The ACCC found that APN Outdoor Group and oOh!media are each other’s closest competitors in out-of-home advertising. We identified three major preliminary concerns in our statement of issues:
- less competition in the market for the supply of out-of-home advertising services (leading to higher prices, reduced service levels and less innovation)
- higher barriers to entry and expansion, because of scale and bundling
- less competition in the market for leasing of out-of-home advertising sites (leading to lower site rents for landlords).
Other providers of out-of-home advertising focus on specific categories. The ACCC’s preliminary view was that they would not provide sufficient competitive constraint on the merged entity.
Public competition assessments
A public competition assessment is a document that gives a detailed summary of the issues that we considered when deciding whether a merger would substantially lessen competition or would be likely to do so.
- We use public competition assessments to help the public to understand our analysis of the competition issues involved in certain merger reviews.
In 2016–17 we issued a public competition assessment for three merger reviews. We generally publish a public competition assessment on our online mergers register when:
- we oppose a merger
- a merger is subject to enforceable undertakings
- the parties to the acquisition seek the disclosure
- a merger is cleared but raises important issues that we believe should be made public.
The ACCC can accept court enforceable undertakings under s. 87B of the Act to resolve competition concerns raised by an acquisition.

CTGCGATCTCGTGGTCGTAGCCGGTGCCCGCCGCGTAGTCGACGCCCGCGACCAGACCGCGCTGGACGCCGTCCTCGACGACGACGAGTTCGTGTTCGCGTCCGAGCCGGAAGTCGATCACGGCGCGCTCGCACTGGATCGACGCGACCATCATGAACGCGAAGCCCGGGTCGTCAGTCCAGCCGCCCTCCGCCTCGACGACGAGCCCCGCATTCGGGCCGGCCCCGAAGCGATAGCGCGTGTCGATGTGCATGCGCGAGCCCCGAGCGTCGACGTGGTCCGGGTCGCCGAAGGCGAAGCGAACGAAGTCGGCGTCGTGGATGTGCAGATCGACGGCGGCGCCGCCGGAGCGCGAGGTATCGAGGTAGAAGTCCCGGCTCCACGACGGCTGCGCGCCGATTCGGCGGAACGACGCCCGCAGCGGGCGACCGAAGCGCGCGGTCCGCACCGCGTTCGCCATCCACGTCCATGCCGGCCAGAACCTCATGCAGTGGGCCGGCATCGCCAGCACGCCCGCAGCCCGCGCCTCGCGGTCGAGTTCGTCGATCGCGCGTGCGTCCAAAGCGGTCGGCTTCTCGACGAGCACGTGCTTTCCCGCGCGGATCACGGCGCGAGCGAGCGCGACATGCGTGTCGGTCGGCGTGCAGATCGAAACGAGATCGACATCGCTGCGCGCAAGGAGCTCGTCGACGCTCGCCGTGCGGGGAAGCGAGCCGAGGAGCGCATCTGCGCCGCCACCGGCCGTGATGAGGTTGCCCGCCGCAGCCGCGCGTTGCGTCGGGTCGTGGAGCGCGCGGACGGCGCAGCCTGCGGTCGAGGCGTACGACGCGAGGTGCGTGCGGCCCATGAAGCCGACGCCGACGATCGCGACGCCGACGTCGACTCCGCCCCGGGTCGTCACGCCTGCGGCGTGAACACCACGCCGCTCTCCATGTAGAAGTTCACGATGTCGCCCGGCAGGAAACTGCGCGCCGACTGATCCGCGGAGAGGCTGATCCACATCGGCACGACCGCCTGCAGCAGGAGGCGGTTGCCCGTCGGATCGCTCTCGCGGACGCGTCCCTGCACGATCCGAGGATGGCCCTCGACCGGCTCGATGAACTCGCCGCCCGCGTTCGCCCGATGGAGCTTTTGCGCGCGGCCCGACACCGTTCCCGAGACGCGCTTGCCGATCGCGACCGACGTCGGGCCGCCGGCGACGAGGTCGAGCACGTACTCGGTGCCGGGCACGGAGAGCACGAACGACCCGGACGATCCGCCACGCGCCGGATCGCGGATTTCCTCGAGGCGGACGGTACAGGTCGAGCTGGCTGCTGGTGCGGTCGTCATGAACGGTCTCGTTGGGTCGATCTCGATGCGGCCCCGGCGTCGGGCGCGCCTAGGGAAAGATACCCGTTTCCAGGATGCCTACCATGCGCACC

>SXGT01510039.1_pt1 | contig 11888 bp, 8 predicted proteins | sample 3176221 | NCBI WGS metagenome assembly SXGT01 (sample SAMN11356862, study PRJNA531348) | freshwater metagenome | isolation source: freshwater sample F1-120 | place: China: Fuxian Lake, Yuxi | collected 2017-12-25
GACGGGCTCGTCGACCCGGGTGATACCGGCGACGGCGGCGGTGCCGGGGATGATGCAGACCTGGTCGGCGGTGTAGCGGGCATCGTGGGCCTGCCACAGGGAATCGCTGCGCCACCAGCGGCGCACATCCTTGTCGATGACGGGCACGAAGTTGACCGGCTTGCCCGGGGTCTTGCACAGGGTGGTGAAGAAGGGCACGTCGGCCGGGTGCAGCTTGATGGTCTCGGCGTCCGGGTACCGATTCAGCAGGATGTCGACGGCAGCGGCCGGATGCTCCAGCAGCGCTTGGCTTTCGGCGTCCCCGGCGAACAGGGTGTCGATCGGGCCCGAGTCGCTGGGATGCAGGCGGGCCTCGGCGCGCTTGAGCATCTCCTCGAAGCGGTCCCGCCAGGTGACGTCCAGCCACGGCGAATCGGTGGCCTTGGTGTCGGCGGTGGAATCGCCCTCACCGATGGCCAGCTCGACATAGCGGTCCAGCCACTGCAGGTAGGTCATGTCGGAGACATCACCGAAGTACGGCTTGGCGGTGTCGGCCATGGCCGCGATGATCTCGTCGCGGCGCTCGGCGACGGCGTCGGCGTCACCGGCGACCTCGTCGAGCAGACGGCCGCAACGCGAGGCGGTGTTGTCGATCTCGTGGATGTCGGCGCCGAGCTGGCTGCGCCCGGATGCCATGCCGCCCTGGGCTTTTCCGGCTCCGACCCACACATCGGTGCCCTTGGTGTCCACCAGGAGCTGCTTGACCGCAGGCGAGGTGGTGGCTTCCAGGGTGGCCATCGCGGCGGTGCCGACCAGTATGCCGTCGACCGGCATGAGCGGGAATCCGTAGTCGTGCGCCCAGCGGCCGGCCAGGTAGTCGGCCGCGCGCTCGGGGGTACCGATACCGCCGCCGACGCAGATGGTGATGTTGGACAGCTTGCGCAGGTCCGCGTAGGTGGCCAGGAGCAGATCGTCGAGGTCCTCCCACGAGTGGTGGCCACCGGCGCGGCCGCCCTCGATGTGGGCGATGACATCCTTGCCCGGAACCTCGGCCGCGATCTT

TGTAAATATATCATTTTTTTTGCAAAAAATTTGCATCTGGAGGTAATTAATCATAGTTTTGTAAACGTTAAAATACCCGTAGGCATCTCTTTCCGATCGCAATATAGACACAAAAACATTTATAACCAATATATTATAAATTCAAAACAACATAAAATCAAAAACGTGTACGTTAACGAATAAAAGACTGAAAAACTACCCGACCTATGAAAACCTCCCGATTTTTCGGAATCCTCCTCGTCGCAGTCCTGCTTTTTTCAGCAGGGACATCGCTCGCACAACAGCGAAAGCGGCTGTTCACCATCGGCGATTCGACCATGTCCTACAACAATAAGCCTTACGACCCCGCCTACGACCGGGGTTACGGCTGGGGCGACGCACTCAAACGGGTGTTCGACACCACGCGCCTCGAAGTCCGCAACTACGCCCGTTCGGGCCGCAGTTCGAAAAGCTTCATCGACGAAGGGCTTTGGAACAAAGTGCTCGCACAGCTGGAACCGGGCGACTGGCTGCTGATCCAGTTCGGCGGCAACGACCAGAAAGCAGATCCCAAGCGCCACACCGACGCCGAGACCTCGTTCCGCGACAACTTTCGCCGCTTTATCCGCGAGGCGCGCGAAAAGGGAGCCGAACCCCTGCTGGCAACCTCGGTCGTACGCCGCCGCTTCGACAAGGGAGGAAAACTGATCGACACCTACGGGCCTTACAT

In 2016–17 we accepted s. 87B undertakings to address competition concerns in relation to two mergers and enabled the acquisitions to be cleared subject to the undertakings.
Metcash Ltd—proposed acquisition of Home Timber & Hardware
On 21 July 2016 the ACCC announced it would not oppose a bid from Metcash to acquire rival hardware wholesaler Home Timber & Hardware (HTH) from Woolworths, after accepting a court enforceable undertaking from Metcash.
Woolworths conducted a sale process in respect of its HTH and Masters businesses, and Metcash was a bidder for HTH.
Metcash’s Mitre 10 business is a wholesaler of hardware and home-improvement products to independent retailers, including those trading under Metcash’s Mitre 10 and True Value Hardware brands. Metcash also offers support services to retailers trading under its brand banners. Metcash supplies products to about 325 Mitre 10 and True Value Hardware bannered retailers and about 500 non-bannered retailers.
HTH (previously operating as Danks) was a wholesaler of hardware and home improvement products to independent retailers, including those that operated under its brands Home Timber & Hardware, Thrifty-Link, Hardings Hardware and Hudson Building Supplies. HTH supplies over 400 bannered retail stores, comprising a mix of company-owned and independent businesses. It also supplies about 1000 non-bannered retailers.
The ACCC looked closely at the competition issues surrounding Metcash acquiring its only rival full-service wholesaler, and received a range of feedback from affected hardware retailers, many of which are small businesses. The review also took account of the indirect competitive constraint on Metcash’s wholesale activities from the large national retailer Bunnings.
The purpose of the undertaking we accepted is to give independent retailers the ability to bypass Metcash by using buying groups or negotiating directly with manufacturers. It also intends to facilitate entry by any new wholesaler that may emerge. Metcash also undertook not to discriminate against independent hardware retailers in favour of its own stores.
Retailers trading under the Home Timber & Hardware, Thrifty-Link, True Value Hardware or Mitre 10 banners can decide to leave those brands and establish themselves as unbannered independent retailers. The undertaking prevents Metcash restricting independent hardware stores from acquiring products from non-Metcash sources.
Public s. 87B undertakings are summarised in appendix 8.